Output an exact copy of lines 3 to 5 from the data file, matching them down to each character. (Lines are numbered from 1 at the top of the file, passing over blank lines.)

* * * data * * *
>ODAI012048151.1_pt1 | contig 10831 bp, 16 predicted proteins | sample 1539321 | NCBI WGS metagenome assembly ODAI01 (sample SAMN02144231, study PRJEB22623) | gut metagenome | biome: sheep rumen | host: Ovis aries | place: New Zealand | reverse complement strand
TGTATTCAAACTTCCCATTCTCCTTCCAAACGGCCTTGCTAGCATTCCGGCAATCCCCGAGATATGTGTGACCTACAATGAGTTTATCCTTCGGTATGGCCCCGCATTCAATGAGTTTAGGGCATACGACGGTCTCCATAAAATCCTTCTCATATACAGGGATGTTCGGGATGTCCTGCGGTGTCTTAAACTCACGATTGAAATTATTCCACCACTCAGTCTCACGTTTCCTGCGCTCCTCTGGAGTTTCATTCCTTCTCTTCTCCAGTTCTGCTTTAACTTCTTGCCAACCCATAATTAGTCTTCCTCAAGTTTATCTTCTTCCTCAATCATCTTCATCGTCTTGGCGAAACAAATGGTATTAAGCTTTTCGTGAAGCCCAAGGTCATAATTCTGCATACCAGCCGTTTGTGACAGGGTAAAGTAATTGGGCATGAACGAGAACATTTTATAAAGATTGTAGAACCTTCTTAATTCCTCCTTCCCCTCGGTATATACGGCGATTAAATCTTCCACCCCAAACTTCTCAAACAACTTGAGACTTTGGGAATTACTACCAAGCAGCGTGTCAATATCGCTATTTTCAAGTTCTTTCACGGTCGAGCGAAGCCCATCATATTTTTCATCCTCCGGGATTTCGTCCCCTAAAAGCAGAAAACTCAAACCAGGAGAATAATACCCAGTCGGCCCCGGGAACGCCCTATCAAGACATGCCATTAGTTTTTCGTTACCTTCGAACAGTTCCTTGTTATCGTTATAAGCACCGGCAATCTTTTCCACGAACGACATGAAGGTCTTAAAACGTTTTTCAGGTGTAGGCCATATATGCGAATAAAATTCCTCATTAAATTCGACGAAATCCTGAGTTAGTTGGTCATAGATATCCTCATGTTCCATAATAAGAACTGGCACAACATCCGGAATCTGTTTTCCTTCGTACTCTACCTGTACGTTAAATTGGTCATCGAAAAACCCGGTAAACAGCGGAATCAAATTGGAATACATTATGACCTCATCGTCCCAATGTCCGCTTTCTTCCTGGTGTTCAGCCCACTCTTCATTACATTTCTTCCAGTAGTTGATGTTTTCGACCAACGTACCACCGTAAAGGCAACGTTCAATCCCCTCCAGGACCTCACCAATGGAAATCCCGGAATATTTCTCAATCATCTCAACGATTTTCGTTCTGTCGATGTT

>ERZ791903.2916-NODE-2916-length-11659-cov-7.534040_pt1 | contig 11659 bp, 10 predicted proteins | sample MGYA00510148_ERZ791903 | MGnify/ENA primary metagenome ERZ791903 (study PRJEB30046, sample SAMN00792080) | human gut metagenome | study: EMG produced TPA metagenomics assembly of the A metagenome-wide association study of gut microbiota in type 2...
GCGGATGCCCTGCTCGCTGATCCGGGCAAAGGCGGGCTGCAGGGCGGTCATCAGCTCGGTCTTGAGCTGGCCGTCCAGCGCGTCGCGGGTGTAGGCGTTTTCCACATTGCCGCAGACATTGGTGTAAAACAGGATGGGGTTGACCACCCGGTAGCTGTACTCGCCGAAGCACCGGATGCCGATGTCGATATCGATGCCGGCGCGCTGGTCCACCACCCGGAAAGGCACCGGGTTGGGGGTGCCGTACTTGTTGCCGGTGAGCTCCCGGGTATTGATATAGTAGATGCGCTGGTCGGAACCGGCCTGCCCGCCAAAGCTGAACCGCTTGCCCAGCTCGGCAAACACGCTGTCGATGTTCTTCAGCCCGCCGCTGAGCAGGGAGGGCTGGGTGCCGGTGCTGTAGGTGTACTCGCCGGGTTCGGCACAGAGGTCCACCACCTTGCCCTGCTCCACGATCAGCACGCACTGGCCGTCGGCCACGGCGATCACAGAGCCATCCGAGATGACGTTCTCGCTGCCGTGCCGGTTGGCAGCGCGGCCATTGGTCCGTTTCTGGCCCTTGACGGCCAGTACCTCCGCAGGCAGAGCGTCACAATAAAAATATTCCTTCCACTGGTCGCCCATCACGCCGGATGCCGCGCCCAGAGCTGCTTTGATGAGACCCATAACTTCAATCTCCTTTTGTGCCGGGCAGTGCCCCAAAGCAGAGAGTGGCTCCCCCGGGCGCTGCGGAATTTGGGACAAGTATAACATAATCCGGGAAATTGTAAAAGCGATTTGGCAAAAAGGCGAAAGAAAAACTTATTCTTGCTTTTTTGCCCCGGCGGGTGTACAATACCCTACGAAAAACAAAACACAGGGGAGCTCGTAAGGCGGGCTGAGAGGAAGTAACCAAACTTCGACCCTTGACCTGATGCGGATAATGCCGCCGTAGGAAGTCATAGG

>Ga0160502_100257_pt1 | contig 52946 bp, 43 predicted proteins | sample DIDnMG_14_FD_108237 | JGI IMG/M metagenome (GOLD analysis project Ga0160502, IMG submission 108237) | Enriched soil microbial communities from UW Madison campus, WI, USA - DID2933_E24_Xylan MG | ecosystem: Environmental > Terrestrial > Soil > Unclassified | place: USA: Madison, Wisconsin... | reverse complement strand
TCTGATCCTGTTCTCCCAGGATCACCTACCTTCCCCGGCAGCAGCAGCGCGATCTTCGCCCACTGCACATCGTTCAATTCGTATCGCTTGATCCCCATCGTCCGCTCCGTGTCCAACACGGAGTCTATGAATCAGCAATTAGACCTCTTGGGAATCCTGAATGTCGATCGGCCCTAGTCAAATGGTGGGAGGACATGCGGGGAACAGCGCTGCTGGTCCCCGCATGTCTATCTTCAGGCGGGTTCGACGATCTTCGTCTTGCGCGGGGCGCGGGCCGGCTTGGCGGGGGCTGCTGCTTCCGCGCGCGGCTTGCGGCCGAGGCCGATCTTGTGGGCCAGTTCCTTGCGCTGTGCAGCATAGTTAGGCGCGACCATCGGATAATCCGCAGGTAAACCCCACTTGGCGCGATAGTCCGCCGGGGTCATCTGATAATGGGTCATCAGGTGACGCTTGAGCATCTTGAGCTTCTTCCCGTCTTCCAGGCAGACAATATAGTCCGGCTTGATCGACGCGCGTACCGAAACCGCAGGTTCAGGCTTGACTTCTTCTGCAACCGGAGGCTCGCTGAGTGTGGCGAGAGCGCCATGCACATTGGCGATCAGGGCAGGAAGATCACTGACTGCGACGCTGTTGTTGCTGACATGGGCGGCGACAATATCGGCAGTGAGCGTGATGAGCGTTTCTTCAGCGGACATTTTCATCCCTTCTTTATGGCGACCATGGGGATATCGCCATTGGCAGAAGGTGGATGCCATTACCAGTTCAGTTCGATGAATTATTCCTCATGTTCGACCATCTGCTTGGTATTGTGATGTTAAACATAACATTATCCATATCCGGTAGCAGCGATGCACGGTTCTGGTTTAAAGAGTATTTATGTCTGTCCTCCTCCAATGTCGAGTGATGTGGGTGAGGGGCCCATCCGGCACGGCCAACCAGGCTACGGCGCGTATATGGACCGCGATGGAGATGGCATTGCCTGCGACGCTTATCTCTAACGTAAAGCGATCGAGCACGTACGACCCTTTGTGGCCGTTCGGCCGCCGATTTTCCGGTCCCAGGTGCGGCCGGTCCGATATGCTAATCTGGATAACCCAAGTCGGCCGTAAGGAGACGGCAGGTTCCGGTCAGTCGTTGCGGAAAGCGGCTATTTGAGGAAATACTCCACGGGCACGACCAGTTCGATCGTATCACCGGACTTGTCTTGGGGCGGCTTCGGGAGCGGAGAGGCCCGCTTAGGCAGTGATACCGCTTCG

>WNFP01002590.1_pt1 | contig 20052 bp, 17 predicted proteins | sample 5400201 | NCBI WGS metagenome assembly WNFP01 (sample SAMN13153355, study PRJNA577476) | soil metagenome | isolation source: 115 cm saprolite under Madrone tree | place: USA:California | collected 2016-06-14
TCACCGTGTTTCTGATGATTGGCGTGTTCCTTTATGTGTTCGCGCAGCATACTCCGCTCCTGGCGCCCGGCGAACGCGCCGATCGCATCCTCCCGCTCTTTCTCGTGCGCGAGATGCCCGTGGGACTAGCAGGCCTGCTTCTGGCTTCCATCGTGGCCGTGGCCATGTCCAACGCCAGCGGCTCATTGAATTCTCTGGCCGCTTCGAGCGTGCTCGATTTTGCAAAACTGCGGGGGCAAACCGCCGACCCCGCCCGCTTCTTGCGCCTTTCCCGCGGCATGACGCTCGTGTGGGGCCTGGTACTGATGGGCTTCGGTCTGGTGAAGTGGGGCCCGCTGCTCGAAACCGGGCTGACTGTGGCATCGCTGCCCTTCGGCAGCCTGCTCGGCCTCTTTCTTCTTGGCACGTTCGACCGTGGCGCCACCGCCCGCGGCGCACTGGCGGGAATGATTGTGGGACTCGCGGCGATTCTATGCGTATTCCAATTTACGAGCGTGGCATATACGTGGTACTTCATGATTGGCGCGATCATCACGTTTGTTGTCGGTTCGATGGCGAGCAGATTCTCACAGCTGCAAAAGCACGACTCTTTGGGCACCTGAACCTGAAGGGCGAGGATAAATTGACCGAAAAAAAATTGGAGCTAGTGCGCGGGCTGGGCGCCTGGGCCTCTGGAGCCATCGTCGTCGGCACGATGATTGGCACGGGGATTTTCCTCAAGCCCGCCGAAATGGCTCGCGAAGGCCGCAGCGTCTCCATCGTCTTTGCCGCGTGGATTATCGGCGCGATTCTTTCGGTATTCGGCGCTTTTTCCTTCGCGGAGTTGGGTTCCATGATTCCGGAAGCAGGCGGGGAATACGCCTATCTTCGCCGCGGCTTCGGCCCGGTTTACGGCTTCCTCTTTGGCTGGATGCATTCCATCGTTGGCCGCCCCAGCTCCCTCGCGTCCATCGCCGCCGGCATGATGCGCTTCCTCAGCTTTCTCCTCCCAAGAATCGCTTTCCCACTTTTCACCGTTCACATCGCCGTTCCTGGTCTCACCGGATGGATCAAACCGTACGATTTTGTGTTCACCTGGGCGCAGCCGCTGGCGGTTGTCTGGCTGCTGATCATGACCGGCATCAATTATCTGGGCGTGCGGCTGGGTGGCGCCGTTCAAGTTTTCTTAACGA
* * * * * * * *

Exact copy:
>ERZ791903.2916-NODE-2916-length-11659-cov-7.534040_pt1 | contig 11659 bp, 10 predicted proteins | sample MGYA00510148_ERZ791903 | MGnify/ENA primary metagenome ERZ791903 (study PRJEB30046, sample SAMN00792080) | human gut metagenome | study: EMG produced TPA metagenomics assembly of the A metagenome-wide association study of gut microbiota in type 2...
GCGGATGCCCTGCTCGCTGATCCGGGCAAAGGCGGGCTGCAGGGCGGTCATCAGCTCGGTCTTGAGCTGGCCGTCCAGCGCGTCGCGGGTGTAGGCGTTTTCCACATTGCCGCAGACATTGGTGTAAAACAGGATGGGGTTGACCACCCGGTAGCTGTACTCGCCGAAGCACCGGATGCCGATGTCGATATCGATGCCGGCGCGCTGGTCCACCACCCGGAAAGGCACCGGGTTGGGGGTGCCGTACTTGTTGCCGGTGAGCTCCCGGGTATTGATATAGTAGATGCGCTGGTCGGAACCGGCCTGCCCGCCAAAGCTGAACCGCTTGCCCAGCTCGGCAAACACGCTGTCGATGTTCTTCAGCCCGCCGCTGAGCAGGGAGGGCTGGGTGCCGGTGCTGTAGGTGTACTCGCCGGGTTCGGCACAGAGGTCCACCACCTTGCCCTGCTCCACGATCAGCACGCACTGGCCGTCGGCCACGGCGATCACAGAGCCATCCGAGATGACGTTCTCGCTGCCGTGCCGGTTGGCAGCGCGGCCATTGGTCCGTTTCTGGCCCTTGACGGCCAGTACCTCCGCAGGCAGAGCGTCACAATAAAAATATTCCTTCCACTGGTCGCCCATCACGCCGGATGCCGCGCCCAGAGCTGCTTTGATGAGACCCATAACTTCAATCTCCTTTTGTGCCGGGCAGTGCCCCAAAGCAGAGAGTGGCTCCCCCGGGCGCTGCGGAATTTGGGACAAGTATAACATAATCCGGGAAATTGTAAAAGCGATTTGGCAAAAAGGCGAAAGAAAAACTTATTCTTGCTTTTTTGCCCCGGCGGGTGTACAATACCCTACGAAAAACAAAACACAGGGGAGCTCGTAAGGCGGGCTGAGAGGAAGTAACCAAACTTCGACCCTTGACCTGATGCGGATAATGCCGCCGTAGGAAGTCATAGG

>Ga0160502_100257_pt1 | contig 52946 bp, 43 predicted proteins | sample DIDnMG_14_FD_108237 | JGI IMG/M metagenome (GOLD analysis project Ga0160502, IMG submission 108237) | Enriched soil microbial communities from UW Madison campus, WI, USA - DID2933_E24_Xylan MG | ecosystem: Environmental > Terrestrial > Soil > Unclassified | place: USA: Madison, Wisconsin... | reverse complement strand